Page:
Smart Water Review - Does This Enhanced Water Work? Are cost and taste deal deal breakers?PUBLISHED: 09/13/2015 | BY: SUMMER BANKS, SENIOR REVIEWER
Smart Water has been a popular product for a while now. We’ve been curious about the buzz, so we decided to do a review of the product and see what it really has to offer. We looked at the company behind it, the product itself, and then read hundreds of user reviews to give you the best description possible.
What You Need to Know
Smart water is pretty simple–it is advertised as “vapor-distilled,” which just means that it was boiled, the steam was retained, and it was condensed back into liquid form. Once it is “vapor purified,” however, it doesn’t have any minerals in it anymore. So they add potassium, magnesium chloride, and electrolytes back into the water to make it taste better. Smart Water is mostly derived from tap water, or “municipal water systems,” as the website says.
The product was initially launched back in 1996, when J. Darius Bikoff, the current CEO, started peddling his homemade concoction (SmartWater) to local businesses in NY. It quickly took off–I guess consumers appreciated the alternative to GatorAde. It’s pretty much just water with a few added minerals, so you won’t be taking in tons of sugar like VitaminWater or some similar alternative carbonated beverage.
We like the success the company has had over a relatively long period of time. Many similar products are just a “flash in the pan,” but SmartWater has grown for a while. We also like the lack of sugar or other unhealthy additives in this brand–but don’t stop reading just yet.
Taste – “Hmmm”
One reason to buy bottled water rather than just drinking free water is for the taste. You can stay hydrated at work by using the water fountain or water filter, but consumers purchase a product like Smart Water for a reason: they don’t enjoy drinking regular tap or filtered water. The problem is, SmartWater doesn’t provide enough taste to make it a worthwhile alternative to tap water.
“I was not happy with the quality of the product. It tasted as though it was sitting for a very long time,” said one user.
“Seriously tastes like tap water. Highly overpriced,” said another.
Scroll below for one of the best products we’ve seen in 2015.
Lack of Electrolytes–another concern
One of SmartWater’s selling points is that it contains electrolytes. While these are used in sports drinks to help athletes recover from exercise, SmartWater doesn’t have enough electrolytes to provide health benefits–their only theoretical benefit is for taste. According to Livestrong.com, “While Smartwater can keep you hydrated, its electrolyte content is low and not sufficient to replace losses after intense activity and sweating.” Many customers find that the electrolytes are simply not worth the hype and cost of the bottle.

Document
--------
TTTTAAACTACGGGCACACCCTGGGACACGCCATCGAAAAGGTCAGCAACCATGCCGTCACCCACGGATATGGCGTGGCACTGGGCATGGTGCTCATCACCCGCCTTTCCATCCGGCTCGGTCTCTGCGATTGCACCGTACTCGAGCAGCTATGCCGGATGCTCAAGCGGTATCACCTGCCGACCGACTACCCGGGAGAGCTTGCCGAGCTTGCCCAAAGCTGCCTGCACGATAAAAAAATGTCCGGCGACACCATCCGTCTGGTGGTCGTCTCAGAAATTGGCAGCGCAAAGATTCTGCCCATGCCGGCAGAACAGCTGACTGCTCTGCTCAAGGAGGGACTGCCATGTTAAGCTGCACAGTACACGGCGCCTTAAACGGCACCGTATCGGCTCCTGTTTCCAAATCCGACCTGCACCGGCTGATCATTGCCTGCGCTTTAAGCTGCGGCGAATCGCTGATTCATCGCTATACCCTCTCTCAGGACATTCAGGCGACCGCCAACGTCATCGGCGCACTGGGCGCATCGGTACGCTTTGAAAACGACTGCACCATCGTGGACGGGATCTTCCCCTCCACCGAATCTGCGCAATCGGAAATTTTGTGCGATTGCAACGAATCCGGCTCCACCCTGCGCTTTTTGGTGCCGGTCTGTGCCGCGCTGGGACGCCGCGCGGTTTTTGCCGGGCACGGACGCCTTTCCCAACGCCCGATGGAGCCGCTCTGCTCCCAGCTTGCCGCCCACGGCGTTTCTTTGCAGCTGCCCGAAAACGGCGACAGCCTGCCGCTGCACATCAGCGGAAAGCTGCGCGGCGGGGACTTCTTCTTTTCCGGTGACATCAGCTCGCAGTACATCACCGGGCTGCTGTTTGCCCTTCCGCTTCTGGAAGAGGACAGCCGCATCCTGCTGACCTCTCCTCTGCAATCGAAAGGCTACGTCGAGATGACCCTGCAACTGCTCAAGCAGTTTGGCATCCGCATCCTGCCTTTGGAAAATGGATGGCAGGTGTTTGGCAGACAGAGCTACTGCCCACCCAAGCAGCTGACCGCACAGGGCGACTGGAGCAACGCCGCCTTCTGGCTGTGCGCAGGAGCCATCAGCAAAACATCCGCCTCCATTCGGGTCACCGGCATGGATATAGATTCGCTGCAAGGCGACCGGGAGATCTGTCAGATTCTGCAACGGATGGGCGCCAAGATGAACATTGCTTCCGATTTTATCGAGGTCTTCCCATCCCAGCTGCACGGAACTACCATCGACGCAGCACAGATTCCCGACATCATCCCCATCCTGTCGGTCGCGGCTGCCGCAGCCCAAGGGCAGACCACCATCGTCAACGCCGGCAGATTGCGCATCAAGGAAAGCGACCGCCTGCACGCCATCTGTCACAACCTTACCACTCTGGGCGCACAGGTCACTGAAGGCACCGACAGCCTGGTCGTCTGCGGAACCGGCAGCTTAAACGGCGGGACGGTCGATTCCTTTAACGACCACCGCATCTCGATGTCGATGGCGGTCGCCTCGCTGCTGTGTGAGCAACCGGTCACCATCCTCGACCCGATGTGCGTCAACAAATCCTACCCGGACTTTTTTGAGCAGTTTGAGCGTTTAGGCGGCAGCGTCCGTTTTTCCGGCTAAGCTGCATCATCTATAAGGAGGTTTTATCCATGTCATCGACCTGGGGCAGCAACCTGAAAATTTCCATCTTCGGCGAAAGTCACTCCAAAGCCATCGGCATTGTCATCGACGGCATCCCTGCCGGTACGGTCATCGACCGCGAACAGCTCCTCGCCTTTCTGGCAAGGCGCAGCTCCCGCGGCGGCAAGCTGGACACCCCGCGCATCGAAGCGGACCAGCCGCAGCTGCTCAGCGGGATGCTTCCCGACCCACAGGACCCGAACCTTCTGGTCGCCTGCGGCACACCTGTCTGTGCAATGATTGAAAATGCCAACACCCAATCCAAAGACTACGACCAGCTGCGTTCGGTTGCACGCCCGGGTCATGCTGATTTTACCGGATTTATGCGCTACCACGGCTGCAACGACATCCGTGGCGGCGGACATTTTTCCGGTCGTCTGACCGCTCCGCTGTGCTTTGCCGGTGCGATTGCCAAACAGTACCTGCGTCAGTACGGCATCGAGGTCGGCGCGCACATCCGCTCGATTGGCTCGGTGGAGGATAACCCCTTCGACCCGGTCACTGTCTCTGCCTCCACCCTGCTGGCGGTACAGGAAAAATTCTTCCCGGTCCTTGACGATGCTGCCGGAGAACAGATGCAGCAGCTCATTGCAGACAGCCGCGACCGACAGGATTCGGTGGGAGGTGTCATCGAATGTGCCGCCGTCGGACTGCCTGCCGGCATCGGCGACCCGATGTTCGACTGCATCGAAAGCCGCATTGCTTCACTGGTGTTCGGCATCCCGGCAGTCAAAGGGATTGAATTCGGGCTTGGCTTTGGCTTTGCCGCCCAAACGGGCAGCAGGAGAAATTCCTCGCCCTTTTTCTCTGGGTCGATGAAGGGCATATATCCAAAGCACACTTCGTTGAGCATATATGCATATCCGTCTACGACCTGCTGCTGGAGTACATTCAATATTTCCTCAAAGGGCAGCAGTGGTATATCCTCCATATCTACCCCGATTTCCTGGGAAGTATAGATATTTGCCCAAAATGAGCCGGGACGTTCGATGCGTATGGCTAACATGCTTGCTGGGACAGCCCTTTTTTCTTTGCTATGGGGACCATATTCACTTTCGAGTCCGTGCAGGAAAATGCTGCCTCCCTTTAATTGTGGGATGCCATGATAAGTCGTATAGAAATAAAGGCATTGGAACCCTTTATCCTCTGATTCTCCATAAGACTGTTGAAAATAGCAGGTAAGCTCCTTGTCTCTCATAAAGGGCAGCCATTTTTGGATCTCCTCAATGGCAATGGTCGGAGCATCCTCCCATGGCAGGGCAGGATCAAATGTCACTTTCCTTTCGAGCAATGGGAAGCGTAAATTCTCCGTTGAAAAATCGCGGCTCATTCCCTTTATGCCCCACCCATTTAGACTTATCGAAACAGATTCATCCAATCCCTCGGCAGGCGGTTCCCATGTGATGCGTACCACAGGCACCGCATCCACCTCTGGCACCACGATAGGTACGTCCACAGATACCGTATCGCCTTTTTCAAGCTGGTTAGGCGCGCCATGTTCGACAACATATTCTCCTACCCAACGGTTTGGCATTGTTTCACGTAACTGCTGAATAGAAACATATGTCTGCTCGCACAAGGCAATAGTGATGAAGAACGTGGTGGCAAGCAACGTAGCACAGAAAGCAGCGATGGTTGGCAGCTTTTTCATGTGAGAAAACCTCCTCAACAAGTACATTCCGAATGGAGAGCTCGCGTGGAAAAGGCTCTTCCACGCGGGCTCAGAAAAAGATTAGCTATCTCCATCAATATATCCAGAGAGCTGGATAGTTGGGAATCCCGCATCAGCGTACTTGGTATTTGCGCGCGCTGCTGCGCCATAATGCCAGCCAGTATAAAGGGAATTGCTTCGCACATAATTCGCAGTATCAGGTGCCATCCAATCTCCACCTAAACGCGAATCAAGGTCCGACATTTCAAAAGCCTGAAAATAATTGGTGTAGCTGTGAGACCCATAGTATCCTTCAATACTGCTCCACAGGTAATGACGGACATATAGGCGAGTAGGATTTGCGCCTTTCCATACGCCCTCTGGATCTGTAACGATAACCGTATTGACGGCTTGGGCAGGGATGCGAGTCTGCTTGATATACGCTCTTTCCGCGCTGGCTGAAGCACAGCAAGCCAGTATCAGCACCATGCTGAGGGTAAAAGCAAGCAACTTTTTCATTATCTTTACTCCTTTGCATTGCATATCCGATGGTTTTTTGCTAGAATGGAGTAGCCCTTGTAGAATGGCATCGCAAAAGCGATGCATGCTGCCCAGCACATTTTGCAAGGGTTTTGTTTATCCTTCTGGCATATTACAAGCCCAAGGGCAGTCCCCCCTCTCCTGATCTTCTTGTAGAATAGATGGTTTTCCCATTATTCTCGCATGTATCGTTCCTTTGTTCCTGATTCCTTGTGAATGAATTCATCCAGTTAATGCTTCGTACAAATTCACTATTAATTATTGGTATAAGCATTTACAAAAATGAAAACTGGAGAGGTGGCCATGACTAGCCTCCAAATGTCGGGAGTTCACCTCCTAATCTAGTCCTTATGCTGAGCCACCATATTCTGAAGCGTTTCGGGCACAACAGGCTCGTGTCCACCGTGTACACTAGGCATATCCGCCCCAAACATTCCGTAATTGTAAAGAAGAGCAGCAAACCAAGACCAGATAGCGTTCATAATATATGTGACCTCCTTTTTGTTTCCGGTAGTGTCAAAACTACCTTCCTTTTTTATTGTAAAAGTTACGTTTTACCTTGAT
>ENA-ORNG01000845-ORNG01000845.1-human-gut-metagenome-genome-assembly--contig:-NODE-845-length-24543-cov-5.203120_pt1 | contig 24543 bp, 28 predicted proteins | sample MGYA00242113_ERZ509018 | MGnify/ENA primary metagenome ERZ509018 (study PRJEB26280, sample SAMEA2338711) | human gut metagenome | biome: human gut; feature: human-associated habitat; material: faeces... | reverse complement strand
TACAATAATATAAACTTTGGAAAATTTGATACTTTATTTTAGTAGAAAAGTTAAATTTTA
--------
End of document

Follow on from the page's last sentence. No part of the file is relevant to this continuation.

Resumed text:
If you want cheap electrolyte water, take a look at Nestle Bottled Water 16.9oz Bottle which has essentially the same things added,” said one purchaser.
“I am going to buy a water filter for my sink and just use that. You can also buy packets of electrolytes from companies like Emergen-C and add them to your water,” said another.
We have come to learn to that bottled water boasting health benefits but only containing small quantities of useful minerals are rarely worth the money. You will likely find yourself frustrated if you buy SmartWater for the electrolytes or the taste.
If you are determined to give SmartWater a try, though, make sure you don’t rely on it to replenish electrolytes after an intense workout. It will hydrate you (since it is water) but it won’t really give you any other positive benefits. If you like the taste, then great!
All water (at least, all water that was once a cloud) is vapor distilled. That’s why the whole “vapor-distilled” thing seems a little bit hokey. Glaceau tries to tout SmartWater as a new scientific breakthrough in bottled water, but they are just imitating the oldest water purification system in the world. While electrolytes are scientifically proven to help your body recover, SmartWater simply doesn’t have enough electrolytes to give you the benefits (see above quote from Livestrong).
It’s critical to us at DietSpotlight that the research backs up the product. In this case, there isn’t anything “smart” about SmartWater other than an ingenious marketing campaign that makes us feel like we are drinking something special.
The Bottom Line
While we were pretty interested in SmartWater to start off, it quickly became apparent that the product doesn’t live up to the hype. If consumer reviews are to be trusted, the taste isn’t worth the price tag. The electrolyte count isn’t high enough to benefit athletes, either. We recommend buying a water filter for your home (so you can filter your OWN tap water) or purchasing less costly bottles of water that likely have the same electrolyte count.
One of the best products we’ve seen in 2015 is one called Leptigen. It blends four fantastic ingredients and has been shown in published clinical research to help accelerate fat loss and boost metabolism. We haven’t been able to find any bad reviews, side effects, or negative research while looking at the product either.
The makers of Leptigen are even offering a special trial offer for the time being.